Argentina’s president Alberto Fernández (“Fernández”) announced last month that the country will join China’s Belt and Road Initiative (“BRI”). His administration has fostered closer ties with Beijing and the government will be hoping that BRI participation will help galvanise much needed foreign investment as opportunities open up in a broad range of sectors from infrastructure to energy.
The agreement also reflects China’s continuing efforts to use the BRI to advance its geopolitical and economic interests across Latin America.
A professor of international relations based in Argentina explained, “Argentina’s participation in the BRI is significant. The country will now be the largest economy in Latin America to become part of the initiative. The participation of Buenos Aires will also likely encourage Mexico and Brazil to follow suit.”
“Argentina’s participation in the BRI is significant. The country will now be the largest economy in Latin America to become part of the initiative.”
Professor of international relations, Argentina
For a fiscally constrained administration soon to implement IMF austerity measures as part of its debt repayment plan, the prospect of increased Chinese investment cannot come fast enough. The problem for Beijing is that Argentina is unlikely to be one of the BRI’s more reliable contractual partners. Buenos Aires has a track record of non-payment – especially when it comes to large infrastructure projects – and financial volatility is unlikely to dissipate anytime soon.
Indeed, there is a risk that the deal may not be quite as mutually beneficial as China may like to believe.
A former Bolivian diplomat explained, “In political and policy terms, this is a win for China which can use the agreement to highlight its commitment to the development narrative. In practical terms, BRI has a much smaller footprint in Latin America than Africa or Asia – there are few projects in the region currently and lingering concerns over fiscal discipline and debt repayment could cloud further investment.”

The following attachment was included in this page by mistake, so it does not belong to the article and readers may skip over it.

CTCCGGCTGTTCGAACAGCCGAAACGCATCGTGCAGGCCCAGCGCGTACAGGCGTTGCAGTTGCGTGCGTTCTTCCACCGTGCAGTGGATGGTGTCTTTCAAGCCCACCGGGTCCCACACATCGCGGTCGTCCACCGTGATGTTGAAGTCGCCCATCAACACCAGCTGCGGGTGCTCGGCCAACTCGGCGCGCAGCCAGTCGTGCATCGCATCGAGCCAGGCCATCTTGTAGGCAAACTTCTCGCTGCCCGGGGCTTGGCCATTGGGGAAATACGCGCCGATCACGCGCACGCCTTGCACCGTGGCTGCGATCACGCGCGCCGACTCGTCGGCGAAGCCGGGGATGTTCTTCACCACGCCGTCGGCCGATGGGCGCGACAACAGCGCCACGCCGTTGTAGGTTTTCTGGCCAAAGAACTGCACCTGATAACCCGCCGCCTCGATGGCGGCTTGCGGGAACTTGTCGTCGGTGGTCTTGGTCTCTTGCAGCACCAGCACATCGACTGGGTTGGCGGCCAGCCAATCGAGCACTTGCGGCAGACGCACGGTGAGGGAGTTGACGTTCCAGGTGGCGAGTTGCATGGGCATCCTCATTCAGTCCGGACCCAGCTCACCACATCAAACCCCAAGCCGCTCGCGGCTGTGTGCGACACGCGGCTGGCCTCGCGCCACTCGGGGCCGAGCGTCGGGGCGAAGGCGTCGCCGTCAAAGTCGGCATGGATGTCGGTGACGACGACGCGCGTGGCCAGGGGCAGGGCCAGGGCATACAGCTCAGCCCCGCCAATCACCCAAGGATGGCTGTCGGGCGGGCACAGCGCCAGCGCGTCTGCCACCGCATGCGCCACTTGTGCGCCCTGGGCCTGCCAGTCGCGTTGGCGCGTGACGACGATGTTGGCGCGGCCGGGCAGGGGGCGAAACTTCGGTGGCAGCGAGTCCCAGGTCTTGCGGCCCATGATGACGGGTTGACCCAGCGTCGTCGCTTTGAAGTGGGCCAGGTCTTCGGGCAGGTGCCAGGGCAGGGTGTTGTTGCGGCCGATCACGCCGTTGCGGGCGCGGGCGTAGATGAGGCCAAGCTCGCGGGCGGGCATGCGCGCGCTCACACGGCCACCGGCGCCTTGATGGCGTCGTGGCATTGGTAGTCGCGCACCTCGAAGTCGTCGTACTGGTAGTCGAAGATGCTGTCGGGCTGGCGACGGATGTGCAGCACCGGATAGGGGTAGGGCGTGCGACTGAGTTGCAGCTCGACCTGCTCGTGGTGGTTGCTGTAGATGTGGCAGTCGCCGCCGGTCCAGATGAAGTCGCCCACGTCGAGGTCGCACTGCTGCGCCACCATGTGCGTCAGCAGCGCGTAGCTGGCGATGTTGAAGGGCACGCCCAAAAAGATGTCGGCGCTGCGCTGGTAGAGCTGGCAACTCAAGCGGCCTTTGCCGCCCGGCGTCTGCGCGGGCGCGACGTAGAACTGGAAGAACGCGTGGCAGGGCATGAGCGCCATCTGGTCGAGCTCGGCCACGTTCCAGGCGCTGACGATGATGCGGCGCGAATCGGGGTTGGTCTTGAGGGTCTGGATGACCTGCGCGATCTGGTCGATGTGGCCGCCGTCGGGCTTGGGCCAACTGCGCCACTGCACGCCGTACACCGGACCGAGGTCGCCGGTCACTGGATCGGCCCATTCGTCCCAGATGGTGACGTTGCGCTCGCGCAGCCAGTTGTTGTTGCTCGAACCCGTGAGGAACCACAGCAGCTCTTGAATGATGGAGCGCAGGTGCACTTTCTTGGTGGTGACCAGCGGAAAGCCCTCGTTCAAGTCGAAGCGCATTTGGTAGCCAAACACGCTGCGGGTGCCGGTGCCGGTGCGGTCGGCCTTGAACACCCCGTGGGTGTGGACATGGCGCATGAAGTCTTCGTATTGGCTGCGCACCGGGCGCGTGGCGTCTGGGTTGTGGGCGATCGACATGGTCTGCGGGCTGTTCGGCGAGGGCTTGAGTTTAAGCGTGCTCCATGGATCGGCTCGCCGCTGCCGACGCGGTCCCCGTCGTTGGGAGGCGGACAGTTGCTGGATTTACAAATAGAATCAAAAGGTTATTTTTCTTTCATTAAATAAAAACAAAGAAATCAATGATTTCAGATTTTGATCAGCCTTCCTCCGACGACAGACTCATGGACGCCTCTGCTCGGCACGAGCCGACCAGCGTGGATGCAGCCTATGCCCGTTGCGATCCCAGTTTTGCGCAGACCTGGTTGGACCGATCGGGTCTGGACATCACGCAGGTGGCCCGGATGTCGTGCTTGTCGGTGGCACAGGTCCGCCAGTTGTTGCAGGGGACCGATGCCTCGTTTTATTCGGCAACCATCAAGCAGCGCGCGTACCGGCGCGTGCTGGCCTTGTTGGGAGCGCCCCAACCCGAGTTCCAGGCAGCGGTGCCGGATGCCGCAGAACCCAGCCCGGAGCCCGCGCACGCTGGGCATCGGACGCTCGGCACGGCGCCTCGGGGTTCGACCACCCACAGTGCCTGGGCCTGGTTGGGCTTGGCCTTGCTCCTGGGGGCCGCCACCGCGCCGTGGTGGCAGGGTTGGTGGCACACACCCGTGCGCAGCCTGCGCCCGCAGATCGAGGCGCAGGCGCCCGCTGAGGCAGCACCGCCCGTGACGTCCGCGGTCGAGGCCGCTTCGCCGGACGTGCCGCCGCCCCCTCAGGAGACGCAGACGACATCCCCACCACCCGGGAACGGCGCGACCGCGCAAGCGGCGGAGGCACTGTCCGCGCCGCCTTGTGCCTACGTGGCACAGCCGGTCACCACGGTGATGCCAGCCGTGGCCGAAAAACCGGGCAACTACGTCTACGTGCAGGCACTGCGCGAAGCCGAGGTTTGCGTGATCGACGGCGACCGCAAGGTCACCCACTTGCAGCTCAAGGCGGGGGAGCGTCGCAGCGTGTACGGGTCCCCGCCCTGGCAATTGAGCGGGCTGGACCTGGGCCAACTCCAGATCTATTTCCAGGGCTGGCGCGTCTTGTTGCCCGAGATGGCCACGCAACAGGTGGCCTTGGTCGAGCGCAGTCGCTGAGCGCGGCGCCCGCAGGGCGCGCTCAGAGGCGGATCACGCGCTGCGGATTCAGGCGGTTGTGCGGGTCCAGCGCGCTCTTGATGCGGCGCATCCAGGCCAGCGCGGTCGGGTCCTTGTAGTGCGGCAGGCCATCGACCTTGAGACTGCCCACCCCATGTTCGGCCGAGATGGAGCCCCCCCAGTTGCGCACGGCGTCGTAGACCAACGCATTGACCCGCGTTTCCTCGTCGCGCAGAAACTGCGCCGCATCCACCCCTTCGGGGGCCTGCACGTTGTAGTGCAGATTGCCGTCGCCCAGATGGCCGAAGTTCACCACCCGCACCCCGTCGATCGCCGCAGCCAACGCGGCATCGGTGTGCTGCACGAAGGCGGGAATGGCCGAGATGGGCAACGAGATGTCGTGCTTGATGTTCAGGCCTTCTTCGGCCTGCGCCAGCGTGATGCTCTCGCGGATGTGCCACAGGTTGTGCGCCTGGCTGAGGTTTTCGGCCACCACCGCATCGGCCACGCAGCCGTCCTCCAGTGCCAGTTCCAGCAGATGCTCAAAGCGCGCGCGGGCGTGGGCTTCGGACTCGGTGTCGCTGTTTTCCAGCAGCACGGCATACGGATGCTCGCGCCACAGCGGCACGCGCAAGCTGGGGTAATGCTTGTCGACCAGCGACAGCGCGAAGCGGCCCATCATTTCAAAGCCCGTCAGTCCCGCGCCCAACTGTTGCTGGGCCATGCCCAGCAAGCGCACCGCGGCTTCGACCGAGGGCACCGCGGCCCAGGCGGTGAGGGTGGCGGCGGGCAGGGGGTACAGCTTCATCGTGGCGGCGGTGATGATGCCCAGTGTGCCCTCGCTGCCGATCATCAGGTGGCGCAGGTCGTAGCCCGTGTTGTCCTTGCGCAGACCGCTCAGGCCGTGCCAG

“In political and policy terms, this is a win for China […] in practical terms, BRI has a much smaller footprint in Latin America than Africa or Asia.”
Former diplomat, Bolivia
Of course, the BRI isn’t just about development. It’s also about deepening China’s political influence in the region. Latin America is experiencing a serious socioeconomic crisis, millions of dollars in inflows including substantial loans for infrastructure is an attractive prospect. Beijing knows that few countries in the region, Argentina included, will want to miss out on such an opportunity. The region did not meaningfully feature on the BRI radar until 2017, some twenty countries in the region have subsequently joined.
A Chilean academic stated that, “The BRI has offered very little clarity in terms of what its investment portfolio in the region might look like. But, from a soft power perspective, each country that signs up is an accolade to China in the region.”
China is also using the initiative to challenge the commercial dominance of Washington across the continent. Fernández said that he expects the agreement to provide Argentina with up to USD 24 billion in investments in the “coming years” at a time when American foreign investment is dwindling. His administration expects Beijing to facilitate both direct investment and offer new lines of credit. Projects worth USD 10 billion in energy, transport and housing are being touted.
Argentina is under domestic and international pressure to deliver economic gains and tackle the country’s dire socioeconomic situation. BRI-led development projects could provide international investors with significant opportunities over the coming decade and increased activity could result in positive spill-over effects across the economy. It may also help address serious operational challenges which has plagued Argentina’s business environment for years, not least its haphazard energy supply.